Apple has no control over what Norton does. Clearly their product is preventing your iPad from working with iTunes as it is designed, hence Apple's recommendation to remove it.
Try asking on a Symantec support forum:
My point is - why has this suddenly happended. afik nothing has changed on my computer or my ipad (other than some apps from the Apple store updating, and of course everything in the Appel store is impeccable, right?).
Obviously something has changed, computers do not do stuff like this at random. My question is how do I found out what?
I will try the Symantec forum, but my guess is its on the ipad side of things.
iPhone sync & backup has just completed Ok. (So I can look at whats on the ipad that isnt on the iPhone).
Thinking about it the only thing that may have changed on the computer may be iTunes, Id have to check if I went to the lates version before or after the previous sync / backup.
Apple's suggestion is almost certainly the correct one. Norton has a particularly bad reputation on Macs, and its detection is not the best either. I don't know much about it from first-hand experience on Windows, but have heard some negative things. I would recommend using some different anti-virus software.
Most likely, this is simply a false positive. Generally, anything identified as "heuristic" is not a certain diagnosis. Alternately, Bloodhound.Exploit.115 is an exploit of a very old vulnerability in Excel, so it's possible you have managed to get a malicious Excel file transferred onto your iPad. It would not be able to do anything to your iPad, and I doubt it's still capable of infecting your Windows machine.
I agree, a false posiive is the most likely explanation. I just try to keep security issues above the "most liely" level of confidence!
FWIW Norton scan of my "laptop" (Del XPS 1730 requires laps of steel lol) has come up clean.
At the risk of sounding like a broken record, my main concern is why this happened yesterday and not, say, last month (the last time I did a sync). (No, I do not have auto update turned on in Norton, or anywhere else for that matter). Its also curious that, supposedly, the number of reported occurrneces according to Norton is less than 5.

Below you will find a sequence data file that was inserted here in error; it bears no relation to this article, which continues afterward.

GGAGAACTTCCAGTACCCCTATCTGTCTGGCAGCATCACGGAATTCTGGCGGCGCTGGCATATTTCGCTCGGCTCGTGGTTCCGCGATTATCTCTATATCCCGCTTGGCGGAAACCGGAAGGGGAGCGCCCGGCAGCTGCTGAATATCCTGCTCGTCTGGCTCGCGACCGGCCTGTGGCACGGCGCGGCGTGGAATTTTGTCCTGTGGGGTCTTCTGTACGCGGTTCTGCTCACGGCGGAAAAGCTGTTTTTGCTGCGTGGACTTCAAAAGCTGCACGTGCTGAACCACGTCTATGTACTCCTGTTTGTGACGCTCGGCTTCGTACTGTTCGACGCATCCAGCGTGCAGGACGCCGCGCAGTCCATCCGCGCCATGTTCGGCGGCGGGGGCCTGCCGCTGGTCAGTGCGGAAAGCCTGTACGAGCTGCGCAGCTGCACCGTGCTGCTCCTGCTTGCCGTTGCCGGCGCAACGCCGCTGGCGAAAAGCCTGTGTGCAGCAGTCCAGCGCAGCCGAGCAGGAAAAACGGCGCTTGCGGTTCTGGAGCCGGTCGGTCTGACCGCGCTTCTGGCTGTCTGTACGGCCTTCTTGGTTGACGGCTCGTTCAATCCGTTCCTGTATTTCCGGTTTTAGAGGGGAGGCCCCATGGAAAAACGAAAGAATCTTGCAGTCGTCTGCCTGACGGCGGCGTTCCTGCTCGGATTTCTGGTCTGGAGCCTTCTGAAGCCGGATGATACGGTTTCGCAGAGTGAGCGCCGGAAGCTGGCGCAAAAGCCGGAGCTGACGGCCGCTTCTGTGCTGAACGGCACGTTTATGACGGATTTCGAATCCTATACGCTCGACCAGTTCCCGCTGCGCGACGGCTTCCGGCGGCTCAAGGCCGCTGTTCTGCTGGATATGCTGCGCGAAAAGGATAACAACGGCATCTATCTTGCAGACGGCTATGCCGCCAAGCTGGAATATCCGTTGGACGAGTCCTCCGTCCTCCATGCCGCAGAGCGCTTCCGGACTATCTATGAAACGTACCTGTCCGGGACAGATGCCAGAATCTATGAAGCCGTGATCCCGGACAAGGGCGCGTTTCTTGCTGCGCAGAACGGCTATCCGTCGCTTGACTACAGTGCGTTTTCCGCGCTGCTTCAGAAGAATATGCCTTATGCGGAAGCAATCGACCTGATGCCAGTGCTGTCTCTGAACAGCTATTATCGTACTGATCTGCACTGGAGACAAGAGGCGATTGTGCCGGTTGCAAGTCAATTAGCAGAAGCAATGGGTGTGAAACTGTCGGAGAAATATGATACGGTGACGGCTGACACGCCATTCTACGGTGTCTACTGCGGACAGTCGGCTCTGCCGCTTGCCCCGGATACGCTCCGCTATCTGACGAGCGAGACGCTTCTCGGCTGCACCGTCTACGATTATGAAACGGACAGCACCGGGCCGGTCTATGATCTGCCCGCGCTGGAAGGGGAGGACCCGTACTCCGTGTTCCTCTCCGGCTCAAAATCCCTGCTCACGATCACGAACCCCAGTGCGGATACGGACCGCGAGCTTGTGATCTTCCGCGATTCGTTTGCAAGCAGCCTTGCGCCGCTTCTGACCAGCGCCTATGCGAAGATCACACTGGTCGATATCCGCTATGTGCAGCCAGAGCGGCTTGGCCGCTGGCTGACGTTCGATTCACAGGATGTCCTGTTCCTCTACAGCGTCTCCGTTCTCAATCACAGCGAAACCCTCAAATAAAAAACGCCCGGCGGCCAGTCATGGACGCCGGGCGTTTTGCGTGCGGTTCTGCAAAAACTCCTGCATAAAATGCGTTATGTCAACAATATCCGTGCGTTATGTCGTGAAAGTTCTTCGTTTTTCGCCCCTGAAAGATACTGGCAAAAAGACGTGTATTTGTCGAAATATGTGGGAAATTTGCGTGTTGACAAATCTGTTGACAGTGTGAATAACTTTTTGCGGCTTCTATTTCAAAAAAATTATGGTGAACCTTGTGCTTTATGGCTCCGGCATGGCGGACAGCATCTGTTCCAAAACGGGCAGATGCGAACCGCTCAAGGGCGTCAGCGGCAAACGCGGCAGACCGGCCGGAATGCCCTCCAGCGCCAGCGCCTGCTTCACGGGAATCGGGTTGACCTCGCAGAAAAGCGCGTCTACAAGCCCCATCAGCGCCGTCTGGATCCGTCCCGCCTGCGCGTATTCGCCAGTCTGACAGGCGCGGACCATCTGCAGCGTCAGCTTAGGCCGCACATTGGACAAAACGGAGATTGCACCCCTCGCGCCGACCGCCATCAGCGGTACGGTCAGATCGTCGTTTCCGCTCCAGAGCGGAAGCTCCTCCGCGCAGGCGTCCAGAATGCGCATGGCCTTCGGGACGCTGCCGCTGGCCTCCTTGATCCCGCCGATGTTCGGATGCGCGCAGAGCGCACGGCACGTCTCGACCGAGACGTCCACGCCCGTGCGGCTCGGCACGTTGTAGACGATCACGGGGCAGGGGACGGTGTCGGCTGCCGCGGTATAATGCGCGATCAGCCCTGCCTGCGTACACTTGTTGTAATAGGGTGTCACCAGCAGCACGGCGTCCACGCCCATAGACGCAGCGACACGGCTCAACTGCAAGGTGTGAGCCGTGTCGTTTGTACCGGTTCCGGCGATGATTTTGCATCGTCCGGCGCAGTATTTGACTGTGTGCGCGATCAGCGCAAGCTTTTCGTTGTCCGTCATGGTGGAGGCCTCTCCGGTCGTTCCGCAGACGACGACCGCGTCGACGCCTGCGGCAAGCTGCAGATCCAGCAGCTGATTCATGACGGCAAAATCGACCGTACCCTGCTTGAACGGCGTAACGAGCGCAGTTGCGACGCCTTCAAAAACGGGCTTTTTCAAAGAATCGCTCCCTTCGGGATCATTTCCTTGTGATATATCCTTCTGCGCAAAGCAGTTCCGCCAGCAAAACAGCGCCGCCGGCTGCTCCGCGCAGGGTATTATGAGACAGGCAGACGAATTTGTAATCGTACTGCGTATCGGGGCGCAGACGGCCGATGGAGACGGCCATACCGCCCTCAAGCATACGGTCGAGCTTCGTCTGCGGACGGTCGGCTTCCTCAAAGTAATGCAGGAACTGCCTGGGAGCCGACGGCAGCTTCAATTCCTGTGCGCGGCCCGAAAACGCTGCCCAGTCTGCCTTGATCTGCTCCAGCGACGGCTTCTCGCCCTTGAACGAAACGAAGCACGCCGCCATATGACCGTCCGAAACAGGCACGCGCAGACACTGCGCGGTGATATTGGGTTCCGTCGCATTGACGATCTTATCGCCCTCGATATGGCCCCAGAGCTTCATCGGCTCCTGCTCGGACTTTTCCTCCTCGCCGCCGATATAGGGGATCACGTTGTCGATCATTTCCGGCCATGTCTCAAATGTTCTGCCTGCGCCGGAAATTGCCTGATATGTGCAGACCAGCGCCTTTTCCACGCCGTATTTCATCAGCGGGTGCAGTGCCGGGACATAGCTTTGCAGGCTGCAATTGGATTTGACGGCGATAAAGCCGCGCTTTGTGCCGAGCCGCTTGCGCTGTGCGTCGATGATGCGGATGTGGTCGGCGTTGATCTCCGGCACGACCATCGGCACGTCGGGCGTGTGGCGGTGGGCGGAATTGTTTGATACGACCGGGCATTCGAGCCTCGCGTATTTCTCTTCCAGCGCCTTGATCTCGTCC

I can not think of anything on either of my machines machine that would be so unique. Not sure I have the stamina to tackle Symantec customer service (I have a marginal preference for root canal), otherwise it would be interesting to get some follow up on the report that was logged to Symantec by the scanner.
Yes, I do have some spreadsheets shared between the devices (Excel in Windows and QuickOffice in iOS).
Good to hear this particular virus (?) cant harm the iPad; and the laptop looksc clean anyway.
iOS backups comprise multiple small files saving fragments of data from different parts of the device's filing system. Yesterday one of those fragments had a pattern of bits that matched a pattern that occurs in files that have a particular piece of viral code, that's all. Ideally the pattern that's being detected needs tweaking to reduce the chance of false positives, and with AV updates rolling out every day it may way that yesterday was the only time the data being backed up matched any of the patterns being searched for so no real mystery as to why it hasn't been detected before. Should you get a similar warning while backing up your device I would ignore it and let the operation continue, otherwise you are likely to have an incomplete backup set and you might find that it won't restore when you actually need it.